Market speculation about the potential of listed ISP-cum-Internet company eisa could take a turn for the better after local banking cornerstone NAB revealed last week it had secured more than 5 per cent of the company.
Damian Brady, eisa's managing director, confirmed last week that NAB had taken 6.46 per cent of the company, which represents just under 3.9 million ordinary shares.
The price of eisa's shares from its September float has been unspectacular, with some industry analysts putting that down to the high reliability placed on Internet-bundled PCs in the prospectus. After being issued at $1.00, its price tumbled to as low as $0.62 before recovering to $0.80 at press time.
Brady said that the Internet bundles were actually `in line with what we expected', and the company was `on target' to achieve the figures initially presented to investors.
`We think [the Internet-bundled PCs] will work very well with our second- and third-tier resellers and some of our tier-one retailers will pick it up,' Brady said. `The Strathfield Group and Tandy are both doing well for us.'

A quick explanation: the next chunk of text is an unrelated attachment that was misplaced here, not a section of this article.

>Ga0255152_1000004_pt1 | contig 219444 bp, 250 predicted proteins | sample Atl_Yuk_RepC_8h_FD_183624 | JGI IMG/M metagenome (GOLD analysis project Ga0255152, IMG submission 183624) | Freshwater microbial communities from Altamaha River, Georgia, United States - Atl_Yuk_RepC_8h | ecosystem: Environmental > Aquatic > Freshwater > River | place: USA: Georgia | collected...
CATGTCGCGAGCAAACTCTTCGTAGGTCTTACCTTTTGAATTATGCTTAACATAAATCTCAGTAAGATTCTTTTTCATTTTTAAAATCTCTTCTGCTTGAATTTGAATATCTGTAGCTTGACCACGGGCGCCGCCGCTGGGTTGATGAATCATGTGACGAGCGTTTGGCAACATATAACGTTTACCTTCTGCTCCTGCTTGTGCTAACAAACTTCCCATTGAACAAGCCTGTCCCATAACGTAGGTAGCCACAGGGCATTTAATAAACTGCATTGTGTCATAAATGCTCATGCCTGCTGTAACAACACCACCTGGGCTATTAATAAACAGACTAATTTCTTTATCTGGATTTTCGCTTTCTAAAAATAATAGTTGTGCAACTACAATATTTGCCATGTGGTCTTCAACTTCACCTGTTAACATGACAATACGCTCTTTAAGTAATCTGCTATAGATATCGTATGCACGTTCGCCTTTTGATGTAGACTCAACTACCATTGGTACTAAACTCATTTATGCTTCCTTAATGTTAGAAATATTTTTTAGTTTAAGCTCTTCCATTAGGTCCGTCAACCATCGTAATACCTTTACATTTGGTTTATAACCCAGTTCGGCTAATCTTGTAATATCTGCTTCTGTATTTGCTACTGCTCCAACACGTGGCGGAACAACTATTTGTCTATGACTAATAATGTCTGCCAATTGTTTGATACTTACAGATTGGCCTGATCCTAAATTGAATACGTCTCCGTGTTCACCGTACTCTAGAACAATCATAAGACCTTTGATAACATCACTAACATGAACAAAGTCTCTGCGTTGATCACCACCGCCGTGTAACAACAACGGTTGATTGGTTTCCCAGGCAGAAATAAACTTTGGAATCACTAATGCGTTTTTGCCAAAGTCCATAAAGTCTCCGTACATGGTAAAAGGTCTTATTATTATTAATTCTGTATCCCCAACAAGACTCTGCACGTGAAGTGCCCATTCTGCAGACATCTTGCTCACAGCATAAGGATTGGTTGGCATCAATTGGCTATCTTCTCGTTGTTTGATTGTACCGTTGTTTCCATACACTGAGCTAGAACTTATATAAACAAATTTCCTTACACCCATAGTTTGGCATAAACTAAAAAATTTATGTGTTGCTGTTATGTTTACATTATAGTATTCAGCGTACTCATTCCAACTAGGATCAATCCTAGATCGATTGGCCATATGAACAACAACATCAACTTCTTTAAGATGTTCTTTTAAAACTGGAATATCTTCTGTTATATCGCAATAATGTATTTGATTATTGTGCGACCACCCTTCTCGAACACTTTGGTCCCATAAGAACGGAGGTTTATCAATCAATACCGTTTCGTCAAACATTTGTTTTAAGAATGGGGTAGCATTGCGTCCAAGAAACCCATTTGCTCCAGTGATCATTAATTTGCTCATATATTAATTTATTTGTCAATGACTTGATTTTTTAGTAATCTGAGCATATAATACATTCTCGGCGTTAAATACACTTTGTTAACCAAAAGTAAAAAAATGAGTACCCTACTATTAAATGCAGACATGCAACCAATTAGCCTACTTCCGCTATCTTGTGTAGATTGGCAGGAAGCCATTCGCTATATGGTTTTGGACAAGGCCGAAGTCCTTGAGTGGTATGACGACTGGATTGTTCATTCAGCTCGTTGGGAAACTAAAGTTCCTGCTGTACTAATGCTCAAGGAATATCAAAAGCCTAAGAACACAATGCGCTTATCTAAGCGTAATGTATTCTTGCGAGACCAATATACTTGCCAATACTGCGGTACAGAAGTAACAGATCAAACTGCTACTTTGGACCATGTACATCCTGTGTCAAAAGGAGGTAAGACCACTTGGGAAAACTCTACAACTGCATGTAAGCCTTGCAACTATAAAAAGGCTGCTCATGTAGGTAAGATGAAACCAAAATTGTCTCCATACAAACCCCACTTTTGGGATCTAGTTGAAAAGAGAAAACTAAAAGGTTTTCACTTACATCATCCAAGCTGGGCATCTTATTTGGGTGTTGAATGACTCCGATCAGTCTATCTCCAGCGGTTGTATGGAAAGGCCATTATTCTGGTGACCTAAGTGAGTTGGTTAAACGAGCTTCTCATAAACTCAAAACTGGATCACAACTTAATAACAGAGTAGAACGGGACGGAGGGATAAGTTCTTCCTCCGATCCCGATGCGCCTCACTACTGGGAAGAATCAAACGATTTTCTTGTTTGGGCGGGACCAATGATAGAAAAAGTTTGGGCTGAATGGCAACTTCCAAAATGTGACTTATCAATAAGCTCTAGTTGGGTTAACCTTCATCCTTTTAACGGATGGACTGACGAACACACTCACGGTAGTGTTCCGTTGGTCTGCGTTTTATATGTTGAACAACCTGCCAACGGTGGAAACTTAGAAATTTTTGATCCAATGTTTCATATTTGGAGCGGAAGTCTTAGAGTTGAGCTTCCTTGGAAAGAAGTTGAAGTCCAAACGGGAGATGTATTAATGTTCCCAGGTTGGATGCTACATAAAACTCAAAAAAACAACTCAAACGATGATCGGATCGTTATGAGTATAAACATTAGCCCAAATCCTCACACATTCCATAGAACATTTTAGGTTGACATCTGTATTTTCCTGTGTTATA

Of the NAB investment, Brady said that as far as he was aware, it was part of the bank's long-term holdings strategy. It was not the result of any special deal or concession.
`We have a commercial relationship with them,' Brady said. `They are our bank. But that has no relevance to the fact that they have a major shareholding in the company.'
The fact that NAB has taken an equity position in the company doesn't preclude eisa from doing business with other banks, according to Brady.
`We have just announced a full e-commerce relationship with ANZ where we are using their e-gate solution as the cornerstone of the e-commerce platform we are selling to corporate customers,' he said.
`NAB had a very small share holding when we went public and we have since shared with them the vision of what we are doing. We are taking it [sustained share buying] as an endorsement of the company,' he said.
`They are one of the most aggressive banking asset management groups in Australia, with a specific fund to venture on companies such as ours.'